LONDON (Reuters) – The Bank of England is expected to publish measures on Tuesday to correct “weaknesses” it has uncovered in how banks have been doling out credit to consumers at a rapidly expanding pace.
It is the latest sign of how consumer credit, a key driver of economic growth, has risen up the watchlist of regulators at a time when savings are hitting their lowest levels in at least 50 years and the BoE’s policymakers are split over whether to raise rates as inflation climbs.
The BoE said last week that a targeted review by its banking supervisory arm, the Prudential Regulation Authority (PRA), had found weaknesses in some aspects of underwriting credit and a reduction in the resilience of banks.
On Tuesday, the PRA will make a statement on its first set of specific actions or “expectations” from the banks it regulates regarding credit to consumers. It will look at a wide range of credit, including the financing of car purchases – though banks now account for a much smaller portion of this than in the past.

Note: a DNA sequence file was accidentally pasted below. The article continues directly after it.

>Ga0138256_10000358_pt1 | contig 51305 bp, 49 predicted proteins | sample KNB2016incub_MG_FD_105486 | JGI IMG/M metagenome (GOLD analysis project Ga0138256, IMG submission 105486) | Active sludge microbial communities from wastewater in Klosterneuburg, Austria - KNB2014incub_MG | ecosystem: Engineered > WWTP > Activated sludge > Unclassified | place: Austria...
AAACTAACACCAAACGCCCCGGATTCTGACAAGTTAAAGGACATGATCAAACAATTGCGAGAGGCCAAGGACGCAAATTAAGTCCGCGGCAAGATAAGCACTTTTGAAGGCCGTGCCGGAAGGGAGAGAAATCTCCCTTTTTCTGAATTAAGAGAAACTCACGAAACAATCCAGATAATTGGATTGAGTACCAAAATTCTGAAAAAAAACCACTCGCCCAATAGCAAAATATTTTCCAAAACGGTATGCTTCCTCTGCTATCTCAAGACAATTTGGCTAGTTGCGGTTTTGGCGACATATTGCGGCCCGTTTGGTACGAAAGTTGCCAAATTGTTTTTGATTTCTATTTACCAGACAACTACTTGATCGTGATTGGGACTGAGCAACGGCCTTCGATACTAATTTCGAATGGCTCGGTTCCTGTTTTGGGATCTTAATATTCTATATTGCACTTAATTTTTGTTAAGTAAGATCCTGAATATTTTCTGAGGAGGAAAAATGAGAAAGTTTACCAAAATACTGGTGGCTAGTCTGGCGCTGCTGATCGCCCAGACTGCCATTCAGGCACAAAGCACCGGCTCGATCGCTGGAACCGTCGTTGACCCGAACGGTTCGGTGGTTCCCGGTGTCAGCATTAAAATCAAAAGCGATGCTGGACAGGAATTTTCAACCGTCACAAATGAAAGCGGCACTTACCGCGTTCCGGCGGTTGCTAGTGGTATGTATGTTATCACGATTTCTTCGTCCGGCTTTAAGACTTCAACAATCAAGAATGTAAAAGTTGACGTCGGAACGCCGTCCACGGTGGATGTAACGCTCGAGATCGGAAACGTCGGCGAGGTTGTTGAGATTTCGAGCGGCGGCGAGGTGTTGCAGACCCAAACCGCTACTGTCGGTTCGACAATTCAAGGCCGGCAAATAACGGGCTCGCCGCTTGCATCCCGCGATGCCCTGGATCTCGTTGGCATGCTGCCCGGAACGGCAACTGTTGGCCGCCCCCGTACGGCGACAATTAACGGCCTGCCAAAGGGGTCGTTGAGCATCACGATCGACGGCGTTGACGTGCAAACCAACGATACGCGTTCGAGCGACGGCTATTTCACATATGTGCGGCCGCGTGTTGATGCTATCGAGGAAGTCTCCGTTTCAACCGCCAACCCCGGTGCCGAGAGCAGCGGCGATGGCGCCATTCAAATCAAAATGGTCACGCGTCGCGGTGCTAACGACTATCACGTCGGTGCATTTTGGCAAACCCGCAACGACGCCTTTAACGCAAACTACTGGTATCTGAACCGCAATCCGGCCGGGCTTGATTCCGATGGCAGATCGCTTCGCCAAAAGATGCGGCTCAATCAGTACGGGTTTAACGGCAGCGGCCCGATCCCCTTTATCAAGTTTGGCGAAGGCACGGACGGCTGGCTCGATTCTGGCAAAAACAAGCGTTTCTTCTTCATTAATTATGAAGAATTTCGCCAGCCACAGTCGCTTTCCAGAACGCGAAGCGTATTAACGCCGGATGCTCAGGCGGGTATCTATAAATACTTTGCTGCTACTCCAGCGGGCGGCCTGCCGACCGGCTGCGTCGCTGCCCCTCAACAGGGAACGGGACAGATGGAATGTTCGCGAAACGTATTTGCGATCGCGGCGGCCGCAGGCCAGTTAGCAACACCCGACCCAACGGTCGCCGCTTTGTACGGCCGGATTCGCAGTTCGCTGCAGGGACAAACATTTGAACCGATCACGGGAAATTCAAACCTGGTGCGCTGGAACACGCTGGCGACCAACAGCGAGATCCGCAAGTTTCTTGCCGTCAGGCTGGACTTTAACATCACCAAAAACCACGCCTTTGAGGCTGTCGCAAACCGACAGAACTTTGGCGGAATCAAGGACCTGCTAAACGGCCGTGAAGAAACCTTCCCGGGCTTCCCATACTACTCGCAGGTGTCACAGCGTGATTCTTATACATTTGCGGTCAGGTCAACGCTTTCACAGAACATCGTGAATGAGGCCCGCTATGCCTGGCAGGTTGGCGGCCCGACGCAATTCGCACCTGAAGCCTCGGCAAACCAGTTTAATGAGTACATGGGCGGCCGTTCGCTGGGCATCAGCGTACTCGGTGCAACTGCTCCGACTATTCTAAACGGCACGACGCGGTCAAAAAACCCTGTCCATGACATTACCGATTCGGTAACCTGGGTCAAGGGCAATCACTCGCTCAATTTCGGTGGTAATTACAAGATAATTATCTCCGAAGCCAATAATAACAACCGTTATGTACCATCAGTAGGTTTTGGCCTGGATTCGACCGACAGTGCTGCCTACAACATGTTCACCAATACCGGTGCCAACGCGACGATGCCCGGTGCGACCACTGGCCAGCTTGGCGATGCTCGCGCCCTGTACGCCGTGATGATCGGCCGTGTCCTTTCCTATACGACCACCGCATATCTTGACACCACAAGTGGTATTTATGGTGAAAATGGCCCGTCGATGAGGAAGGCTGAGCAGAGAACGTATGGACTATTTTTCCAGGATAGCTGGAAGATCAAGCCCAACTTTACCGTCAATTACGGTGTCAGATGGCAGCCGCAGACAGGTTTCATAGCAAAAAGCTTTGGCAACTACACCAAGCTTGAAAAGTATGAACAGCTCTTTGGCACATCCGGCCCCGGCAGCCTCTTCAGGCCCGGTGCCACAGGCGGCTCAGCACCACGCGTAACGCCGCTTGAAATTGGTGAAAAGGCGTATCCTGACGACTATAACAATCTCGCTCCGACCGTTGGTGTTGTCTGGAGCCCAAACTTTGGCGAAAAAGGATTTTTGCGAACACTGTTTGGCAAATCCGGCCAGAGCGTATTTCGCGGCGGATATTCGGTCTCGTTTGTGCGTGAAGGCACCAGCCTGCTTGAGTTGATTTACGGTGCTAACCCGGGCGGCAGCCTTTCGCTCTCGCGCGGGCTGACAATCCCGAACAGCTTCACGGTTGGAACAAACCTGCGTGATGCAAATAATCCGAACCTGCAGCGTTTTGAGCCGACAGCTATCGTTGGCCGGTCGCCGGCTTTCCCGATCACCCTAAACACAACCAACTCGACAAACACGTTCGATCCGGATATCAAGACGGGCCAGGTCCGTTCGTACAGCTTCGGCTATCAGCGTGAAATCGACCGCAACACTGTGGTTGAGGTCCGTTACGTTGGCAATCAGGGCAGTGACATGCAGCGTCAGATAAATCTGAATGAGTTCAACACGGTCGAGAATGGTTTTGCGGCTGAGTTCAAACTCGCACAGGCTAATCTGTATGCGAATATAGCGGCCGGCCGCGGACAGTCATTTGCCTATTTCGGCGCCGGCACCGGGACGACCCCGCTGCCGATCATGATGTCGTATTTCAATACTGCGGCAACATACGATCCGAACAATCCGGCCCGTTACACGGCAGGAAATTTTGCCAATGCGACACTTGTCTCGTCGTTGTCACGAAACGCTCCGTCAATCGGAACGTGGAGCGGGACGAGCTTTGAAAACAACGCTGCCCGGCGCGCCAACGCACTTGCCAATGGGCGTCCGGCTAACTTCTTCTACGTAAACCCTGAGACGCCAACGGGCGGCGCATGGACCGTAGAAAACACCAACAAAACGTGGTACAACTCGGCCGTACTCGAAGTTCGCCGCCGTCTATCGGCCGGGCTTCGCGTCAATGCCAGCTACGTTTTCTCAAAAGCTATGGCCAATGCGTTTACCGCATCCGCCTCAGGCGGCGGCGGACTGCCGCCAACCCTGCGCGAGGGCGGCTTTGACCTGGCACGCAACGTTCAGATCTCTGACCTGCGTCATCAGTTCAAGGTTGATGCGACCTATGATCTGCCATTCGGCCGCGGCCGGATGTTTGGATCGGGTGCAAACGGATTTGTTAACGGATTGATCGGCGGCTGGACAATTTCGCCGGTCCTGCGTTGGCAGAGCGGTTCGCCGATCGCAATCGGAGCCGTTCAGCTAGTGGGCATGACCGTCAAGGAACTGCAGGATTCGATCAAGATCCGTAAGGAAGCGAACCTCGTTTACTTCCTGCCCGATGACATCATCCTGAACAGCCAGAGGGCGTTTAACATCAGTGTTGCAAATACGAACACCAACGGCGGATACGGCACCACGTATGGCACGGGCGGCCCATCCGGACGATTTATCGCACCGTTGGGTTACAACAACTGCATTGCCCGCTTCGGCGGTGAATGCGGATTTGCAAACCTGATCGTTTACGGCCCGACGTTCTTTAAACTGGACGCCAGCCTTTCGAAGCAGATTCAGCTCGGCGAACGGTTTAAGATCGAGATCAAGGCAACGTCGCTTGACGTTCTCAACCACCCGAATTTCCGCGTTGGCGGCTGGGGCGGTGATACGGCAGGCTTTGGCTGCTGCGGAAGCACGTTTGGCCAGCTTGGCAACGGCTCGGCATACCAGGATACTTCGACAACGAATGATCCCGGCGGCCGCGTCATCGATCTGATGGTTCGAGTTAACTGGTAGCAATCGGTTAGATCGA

“Effective governance at firms should ensure that risks are priced and managed appropriately and benign conditions do not lead to complacency by lenders,” the BoE said last week in its twice-yearly Financial Stability Report.
The BoE noted in the report that losses for banks from consumer loans defaulting are far higher than in the home loans sector, though they remain low overall.
At the same time, the amount of capital that banks are setting aside against exposure to consumer credit has fallen since 2014, meaning lenders have less capacity to absorb losses.
The BoE also said last week that it was bringing forward to September from November the assessment of stressed losses in consumer credit lending in this year’s annual “stress test” of top banks.
Last week, Britain’s Financial Conduct Authority said it was taking a close look at lending practices in the fast growing car financing sector.
(Reporting by Huw Jones; Editing by Kevin Liffey)